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From: Robert Ramey (ramey_at_[hidden])
Date: 2005-08-19 10:16:25

Vladimir Prus wrote:
>> I havn't considered it in detail but its easy to consider using a
>> semaphore
>> (even though I'm sure there are better solutions). Semaphore is
>> incremented
>> each time an archive is opened. DLL Loading/Unloading code blocks
>> until reaches zero.
> All DLL loading/unloading? Remember we can't check if DLL uses
> serialization until we load it.

We're loading the DLL because we know apriori that it contains the code that
implements serialization for a particular class.

> So, you need to split each request in two parts: first the allows the
> server to determine which DLLs to load, and another one that gives
> the other data. You'd need to break connection between those two
> steps which does not look all the nice.

Again, the serialization library doesn't know which DLLS to load. It
presumes that code is present for all registered/exported types. If such
types are not registered or exported, an exception will be thrown. If you
want to load the DLLS on the fly (somehow), youll have to communicate across
the space/time which DLLS you want to see loaded before you start to
serialize the types they implement. The serialization system has no map
which implements (type -> name of DLL which serializes that type). If one
feels this is necessary for his application, it would be made outside the
serialization system itself.

> And further: say you have a server that talks with 10 clients at the
> same time using some archive class. One client requests an operations
> that needs loading a DLL. Do you expect that:

> 1. Server will stop accepting new connections
> 2. Wait till 9 other connections stop
> 3. After that, load the DLL?

The serialization system requires that code to save/load types exist in both
contexts. This is a fundamental limitation of the system. Its up to the
user to decide if this limitation makes it unsuitable for his application.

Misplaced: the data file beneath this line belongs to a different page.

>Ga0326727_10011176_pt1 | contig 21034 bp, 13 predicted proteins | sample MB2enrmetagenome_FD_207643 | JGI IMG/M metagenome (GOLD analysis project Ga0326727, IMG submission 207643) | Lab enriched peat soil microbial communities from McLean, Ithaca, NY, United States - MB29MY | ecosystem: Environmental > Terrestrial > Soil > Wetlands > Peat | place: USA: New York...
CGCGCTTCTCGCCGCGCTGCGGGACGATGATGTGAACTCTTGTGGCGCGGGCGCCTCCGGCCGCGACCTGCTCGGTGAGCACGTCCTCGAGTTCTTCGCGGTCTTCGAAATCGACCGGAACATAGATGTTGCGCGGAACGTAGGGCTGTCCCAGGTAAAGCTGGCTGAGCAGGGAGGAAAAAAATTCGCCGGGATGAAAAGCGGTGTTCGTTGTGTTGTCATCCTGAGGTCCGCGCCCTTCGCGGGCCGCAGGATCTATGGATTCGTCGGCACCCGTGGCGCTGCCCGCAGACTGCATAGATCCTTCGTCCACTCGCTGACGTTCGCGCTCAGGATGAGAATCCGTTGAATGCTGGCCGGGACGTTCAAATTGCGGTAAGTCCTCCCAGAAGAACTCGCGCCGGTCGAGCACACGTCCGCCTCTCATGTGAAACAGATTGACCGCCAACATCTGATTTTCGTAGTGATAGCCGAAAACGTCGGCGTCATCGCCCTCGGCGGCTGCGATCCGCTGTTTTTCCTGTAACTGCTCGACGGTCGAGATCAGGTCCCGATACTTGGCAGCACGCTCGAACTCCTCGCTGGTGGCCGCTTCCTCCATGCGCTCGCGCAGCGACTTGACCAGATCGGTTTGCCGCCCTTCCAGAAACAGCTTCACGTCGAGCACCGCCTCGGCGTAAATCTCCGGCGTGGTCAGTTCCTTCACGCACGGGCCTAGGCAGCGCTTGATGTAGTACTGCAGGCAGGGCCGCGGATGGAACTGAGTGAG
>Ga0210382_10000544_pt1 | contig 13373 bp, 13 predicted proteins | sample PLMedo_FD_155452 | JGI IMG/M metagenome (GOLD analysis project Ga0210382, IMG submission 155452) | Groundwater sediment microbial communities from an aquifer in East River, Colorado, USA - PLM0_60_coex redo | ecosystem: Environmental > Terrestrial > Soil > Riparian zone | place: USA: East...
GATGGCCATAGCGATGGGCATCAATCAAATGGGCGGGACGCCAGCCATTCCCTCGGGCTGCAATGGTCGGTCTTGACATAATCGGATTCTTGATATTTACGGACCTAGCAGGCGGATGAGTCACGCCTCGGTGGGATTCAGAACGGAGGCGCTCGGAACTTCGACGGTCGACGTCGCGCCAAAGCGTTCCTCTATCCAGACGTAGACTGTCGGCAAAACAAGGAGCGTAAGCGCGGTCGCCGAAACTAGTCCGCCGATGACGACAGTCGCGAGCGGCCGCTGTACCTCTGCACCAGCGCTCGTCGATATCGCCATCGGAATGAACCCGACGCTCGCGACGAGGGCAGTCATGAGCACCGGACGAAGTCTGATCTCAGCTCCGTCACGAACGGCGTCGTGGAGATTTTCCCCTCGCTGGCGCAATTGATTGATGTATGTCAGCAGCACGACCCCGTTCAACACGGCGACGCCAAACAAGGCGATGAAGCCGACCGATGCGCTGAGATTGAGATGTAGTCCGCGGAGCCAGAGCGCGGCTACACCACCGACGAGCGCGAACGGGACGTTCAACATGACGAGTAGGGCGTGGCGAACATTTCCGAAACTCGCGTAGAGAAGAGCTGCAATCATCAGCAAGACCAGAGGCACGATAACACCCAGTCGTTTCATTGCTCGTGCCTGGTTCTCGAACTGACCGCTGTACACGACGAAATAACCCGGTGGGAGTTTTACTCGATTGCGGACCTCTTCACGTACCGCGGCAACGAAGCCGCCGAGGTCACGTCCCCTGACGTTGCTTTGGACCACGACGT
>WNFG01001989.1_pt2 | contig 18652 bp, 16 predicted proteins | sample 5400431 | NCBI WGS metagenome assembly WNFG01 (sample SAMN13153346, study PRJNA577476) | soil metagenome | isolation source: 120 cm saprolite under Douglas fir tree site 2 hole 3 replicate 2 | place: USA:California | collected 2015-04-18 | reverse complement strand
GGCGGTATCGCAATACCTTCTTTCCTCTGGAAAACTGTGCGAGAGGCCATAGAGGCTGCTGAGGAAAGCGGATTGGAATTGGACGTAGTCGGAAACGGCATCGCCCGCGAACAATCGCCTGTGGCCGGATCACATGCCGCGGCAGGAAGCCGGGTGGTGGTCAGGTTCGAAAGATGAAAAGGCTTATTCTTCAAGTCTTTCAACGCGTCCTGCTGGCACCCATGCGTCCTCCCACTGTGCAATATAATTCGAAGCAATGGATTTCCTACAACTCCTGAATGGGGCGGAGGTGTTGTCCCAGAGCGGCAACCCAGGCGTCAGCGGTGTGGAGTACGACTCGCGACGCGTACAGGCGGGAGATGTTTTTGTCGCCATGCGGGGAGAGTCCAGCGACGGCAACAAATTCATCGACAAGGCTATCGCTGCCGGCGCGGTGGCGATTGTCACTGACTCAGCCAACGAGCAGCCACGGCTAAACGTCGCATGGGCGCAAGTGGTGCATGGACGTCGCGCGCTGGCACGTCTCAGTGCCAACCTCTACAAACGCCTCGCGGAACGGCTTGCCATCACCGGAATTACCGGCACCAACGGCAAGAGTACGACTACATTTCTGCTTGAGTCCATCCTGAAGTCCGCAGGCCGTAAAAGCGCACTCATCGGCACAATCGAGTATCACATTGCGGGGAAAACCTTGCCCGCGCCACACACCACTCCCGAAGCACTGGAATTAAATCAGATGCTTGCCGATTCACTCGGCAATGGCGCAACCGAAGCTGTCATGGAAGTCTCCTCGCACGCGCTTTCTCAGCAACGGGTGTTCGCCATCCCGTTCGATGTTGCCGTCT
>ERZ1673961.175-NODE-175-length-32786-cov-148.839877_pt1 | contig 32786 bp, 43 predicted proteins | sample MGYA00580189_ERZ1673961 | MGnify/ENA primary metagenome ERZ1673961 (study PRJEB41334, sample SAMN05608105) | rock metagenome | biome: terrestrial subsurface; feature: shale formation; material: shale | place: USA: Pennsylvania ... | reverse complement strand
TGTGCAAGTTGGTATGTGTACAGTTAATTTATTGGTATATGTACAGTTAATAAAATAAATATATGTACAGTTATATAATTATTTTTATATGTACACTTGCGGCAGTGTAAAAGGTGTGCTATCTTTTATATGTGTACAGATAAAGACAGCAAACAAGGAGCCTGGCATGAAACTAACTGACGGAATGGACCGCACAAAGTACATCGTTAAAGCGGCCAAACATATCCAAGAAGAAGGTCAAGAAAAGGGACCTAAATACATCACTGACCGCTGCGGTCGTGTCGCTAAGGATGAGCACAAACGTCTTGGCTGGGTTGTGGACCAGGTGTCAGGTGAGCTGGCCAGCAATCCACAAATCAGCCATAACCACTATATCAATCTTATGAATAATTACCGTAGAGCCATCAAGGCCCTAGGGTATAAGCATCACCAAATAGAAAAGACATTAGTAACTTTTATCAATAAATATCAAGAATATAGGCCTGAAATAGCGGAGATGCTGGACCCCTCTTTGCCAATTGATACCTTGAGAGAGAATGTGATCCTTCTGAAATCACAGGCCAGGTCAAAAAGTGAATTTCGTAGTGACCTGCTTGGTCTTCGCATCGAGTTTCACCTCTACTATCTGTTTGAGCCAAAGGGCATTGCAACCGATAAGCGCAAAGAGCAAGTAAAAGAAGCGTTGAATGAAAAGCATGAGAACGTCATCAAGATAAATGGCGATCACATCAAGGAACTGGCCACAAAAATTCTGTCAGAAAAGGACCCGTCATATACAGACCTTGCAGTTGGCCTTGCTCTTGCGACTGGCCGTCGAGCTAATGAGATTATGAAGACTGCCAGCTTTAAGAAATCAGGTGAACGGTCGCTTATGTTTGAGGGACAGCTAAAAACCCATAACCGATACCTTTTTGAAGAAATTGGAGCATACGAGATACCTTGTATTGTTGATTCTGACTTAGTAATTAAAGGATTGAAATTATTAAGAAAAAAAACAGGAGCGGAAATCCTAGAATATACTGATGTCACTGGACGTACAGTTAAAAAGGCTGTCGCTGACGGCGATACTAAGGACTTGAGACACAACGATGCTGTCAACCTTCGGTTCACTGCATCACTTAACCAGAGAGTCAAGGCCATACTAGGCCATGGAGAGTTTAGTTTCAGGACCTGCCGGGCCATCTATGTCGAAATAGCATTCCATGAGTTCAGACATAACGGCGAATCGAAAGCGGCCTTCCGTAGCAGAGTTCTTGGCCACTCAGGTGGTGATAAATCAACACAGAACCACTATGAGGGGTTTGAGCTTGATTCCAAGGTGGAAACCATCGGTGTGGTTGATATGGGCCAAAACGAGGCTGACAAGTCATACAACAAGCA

In practice, I would expect that in a system such as the above, all known
types would be loaded before any data is transmitted.

> or simply that all connection will be dropped?

What ever the library user want's to do.

> I suppose that any use of My_class with simultaneous unloading of DLL
> that defines that class is so risky, that you should not take special
> care about this in serialization at all. If users unload DLL while
> instances of the class are still around, they already have a bug.

Agree. My example just showed one way that a library user could avoid such
a bug.

> BTW, on-demand loaded DLLs are not essential to this discussion.
> BOOST_CLASS_EXPORT becomes static object, right? C++ standard says
> that static initializer constructor can be executed right before the
> first function in some module is called. So, you can get unexpected
> BOOST_CLASS_EXPORT executions even without on-demand loaded DLL.

This is an interesting point. I believe that the situation is slightly
different. In this case:

void f(){
    static X x;

The constructor for x is invoked the first time f() is called. In this

class X {
    static X x;

X X::x.

The constructor X::x is invoked at pre-execution time. At least that's my
understanding and it seems that all the compiler's in our test suite seem to
support this behavior.

> Again --
> you read something from archive over network, and take some action.
> Accidentally, you call a function in new module and
> BOOST_CLASS_EXPORT is executed.

Again - I don't believe this could ever happen. The implementation of
BOOST_CLASS_EXPORT depends on static constructors being executed at
pre-execution time or for the case of DLLS - up DLL loading

> Now, on Unix all static initialisers are run when the program is first
> loaded, so I probably should not care if some other users run into
> problems.

I don't believe this is a feature of the operating system but rather the
compiler. I also believe that the serialization library presumes correctly
that they will be invoked a pre-execution time. I never really thought of
what happens when a DLL contains BOOST_CLASS_EXPORT, but it turns out only a
little bit of extra work was required to remove some table entries when a
DLL was unloaded.

Robert Ramey

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